Wed, 3 June 2009
Lisa Sokolov does not approach a song like most jazz singers. For her, singing is both an art of listening and making sound, of reaching deep inside a song and wringing out of it levels of meaning that she along can find. Her approach is more avant-garde than middle of the road, and her performances are often fascinating displays of vocal improvisation. When she sings, she is, as she says in this interview, searching for the mystery of what lies within and behind a song.
Arriving on the New York scene in 1977, Lisa began collaborating with bassist William Parker, a collaboration that continues to this day. She was also was heard regularly with pianists Wayne Horvitz and Robin Holcomb in the days of Studio Henry. Over the years she has worked with many new music and jazz notables including Cecil Taylor, Rashid Ali, Gerry Hemingway, Hilton Ruiz, and Jim McNeely.
Sokolov is the originator of the method of Embodied VoiceWork, a vocal improvisation method which she teaches at The Experimental Theater Wing at New York University, Tisch School of the Arts where she is a full professor. She was also on the faculty of The Graduate Program of Music Therapy at NYU for ten years. In case all that is not enough, her work as a lay cantor has been featured in A CBS Special, "Sacred Art; Ancient Voices."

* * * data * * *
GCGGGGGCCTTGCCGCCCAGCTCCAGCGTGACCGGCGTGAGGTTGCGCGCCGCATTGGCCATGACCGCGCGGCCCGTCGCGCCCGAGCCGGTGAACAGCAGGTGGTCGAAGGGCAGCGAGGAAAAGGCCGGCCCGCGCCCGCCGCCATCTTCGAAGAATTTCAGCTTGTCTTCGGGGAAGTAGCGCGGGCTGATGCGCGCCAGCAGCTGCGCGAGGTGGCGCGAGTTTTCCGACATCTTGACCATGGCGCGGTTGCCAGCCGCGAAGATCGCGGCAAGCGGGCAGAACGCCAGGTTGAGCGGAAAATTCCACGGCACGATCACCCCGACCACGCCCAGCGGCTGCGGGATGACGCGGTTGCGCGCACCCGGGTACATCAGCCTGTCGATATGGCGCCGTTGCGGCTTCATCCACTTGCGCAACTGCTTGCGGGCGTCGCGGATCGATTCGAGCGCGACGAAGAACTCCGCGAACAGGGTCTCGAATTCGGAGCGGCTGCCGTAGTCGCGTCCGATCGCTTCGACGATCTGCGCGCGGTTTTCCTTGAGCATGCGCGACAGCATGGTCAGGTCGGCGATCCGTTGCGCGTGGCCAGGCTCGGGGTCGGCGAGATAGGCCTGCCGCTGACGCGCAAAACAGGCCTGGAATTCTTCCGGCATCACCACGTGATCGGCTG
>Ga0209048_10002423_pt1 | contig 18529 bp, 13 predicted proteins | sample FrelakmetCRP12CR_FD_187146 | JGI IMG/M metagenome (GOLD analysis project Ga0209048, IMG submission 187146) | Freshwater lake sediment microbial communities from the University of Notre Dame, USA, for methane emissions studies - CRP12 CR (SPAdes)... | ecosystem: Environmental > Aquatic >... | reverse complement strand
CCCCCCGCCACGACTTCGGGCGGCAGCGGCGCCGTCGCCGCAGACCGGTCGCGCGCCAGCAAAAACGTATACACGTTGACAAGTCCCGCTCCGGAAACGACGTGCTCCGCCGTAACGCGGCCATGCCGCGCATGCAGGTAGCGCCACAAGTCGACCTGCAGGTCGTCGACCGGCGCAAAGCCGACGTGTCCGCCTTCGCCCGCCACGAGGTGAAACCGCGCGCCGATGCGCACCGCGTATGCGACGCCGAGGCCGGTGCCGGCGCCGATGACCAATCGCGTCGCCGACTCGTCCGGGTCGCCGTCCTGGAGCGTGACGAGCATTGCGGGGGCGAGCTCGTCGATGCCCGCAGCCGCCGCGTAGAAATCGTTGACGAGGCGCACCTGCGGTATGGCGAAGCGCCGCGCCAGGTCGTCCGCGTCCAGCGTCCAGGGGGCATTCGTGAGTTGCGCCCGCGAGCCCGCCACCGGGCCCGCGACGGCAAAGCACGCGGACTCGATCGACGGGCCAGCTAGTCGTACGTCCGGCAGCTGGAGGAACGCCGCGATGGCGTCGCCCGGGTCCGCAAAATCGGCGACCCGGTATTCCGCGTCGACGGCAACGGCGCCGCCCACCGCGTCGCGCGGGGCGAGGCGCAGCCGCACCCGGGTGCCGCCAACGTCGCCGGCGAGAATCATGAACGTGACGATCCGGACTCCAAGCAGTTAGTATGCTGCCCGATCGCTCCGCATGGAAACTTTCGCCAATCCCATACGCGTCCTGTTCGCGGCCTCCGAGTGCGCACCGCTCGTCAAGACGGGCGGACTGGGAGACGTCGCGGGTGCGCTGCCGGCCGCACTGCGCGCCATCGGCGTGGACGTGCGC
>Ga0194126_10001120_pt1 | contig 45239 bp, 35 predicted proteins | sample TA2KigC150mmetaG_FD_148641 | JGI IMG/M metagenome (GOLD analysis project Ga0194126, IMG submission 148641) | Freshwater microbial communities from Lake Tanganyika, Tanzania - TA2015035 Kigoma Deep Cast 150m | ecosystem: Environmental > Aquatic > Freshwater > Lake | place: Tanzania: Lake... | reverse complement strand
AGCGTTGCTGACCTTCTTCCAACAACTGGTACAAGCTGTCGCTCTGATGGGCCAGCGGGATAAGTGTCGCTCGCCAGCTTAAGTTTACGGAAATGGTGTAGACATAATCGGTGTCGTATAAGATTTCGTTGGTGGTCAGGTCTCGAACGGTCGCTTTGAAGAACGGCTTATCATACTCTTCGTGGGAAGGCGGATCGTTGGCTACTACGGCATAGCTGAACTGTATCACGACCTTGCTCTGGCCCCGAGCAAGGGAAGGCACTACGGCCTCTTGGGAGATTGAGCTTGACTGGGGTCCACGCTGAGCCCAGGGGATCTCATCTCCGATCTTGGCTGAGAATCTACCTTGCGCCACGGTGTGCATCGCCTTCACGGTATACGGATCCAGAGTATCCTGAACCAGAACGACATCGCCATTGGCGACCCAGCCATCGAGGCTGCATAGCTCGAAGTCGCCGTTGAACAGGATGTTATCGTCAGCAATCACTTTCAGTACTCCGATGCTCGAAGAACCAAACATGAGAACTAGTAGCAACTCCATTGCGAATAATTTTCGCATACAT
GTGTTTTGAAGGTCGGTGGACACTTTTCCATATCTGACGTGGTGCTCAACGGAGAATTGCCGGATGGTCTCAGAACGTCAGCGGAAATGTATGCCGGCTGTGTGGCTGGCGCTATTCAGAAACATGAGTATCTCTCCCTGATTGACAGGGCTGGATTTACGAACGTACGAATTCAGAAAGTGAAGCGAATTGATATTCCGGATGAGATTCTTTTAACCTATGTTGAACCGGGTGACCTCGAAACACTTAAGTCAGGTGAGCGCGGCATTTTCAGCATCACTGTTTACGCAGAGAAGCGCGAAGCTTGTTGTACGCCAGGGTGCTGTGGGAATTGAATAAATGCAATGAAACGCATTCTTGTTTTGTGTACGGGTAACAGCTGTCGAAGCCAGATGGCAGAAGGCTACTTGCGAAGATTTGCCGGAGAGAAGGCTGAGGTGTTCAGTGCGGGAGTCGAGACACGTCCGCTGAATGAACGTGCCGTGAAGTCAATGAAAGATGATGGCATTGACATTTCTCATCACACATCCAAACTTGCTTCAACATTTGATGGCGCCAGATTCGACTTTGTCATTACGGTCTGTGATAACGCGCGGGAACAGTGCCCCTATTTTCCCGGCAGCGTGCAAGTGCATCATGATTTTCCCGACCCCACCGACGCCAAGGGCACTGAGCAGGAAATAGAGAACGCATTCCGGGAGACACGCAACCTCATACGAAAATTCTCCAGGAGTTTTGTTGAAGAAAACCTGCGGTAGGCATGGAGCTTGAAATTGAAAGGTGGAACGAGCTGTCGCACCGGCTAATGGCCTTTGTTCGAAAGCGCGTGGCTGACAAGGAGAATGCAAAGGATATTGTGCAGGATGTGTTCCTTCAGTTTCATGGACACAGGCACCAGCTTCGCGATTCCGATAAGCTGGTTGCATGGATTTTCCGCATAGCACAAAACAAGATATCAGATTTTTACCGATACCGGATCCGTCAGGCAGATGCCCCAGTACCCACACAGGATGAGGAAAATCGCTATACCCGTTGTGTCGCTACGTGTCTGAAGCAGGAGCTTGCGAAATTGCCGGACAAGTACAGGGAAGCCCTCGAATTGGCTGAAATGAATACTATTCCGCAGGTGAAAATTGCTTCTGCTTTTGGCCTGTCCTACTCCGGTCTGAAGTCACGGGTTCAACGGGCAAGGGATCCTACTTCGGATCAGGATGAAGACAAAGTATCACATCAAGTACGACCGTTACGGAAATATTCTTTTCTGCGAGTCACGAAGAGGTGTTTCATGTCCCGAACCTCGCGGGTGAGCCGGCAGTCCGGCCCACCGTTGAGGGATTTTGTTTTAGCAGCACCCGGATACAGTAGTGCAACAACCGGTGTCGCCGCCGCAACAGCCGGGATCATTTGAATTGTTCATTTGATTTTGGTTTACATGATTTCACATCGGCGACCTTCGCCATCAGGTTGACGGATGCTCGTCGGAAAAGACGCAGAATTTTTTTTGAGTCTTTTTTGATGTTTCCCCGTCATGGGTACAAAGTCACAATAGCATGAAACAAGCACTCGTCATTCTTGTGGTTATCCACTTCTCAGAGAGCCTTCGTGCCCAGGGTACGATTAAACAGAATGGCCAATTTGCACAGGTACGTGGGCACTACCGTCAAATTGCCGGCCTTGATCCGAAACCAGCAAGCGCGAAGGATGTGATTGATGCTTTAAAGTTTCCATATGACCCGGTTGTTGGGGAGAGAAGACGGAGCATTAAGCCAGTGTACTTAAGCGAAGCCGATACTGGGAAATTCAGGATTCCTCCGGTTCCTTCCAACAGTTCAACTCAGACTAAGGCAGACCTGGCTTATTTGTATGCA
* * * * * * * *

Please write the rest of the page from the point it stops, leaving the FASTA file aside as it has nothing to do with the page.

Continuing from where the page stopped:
While she is not well known in best-selling jazz circles, her past albums Angel Rodeo, Lazy Afternoon and Presence have all received Best CD of the Year citations and press kudos. DownBeat magazine gave Presence a rare rating of 5 stars, along with Best New Release of 2004. Their 2005 critics poll adds Sokolov onto their “Rising Star” vocalist list.
Her latest album, A Quiet Thing, (Laughing Horse Records) was released last week, and I got a chance to speak with her about the new CD, her upcoming appearance at New York’s Vision Jazz Festival and how she picks her material, from “Ol’ Man River” to “Kol Nidre”.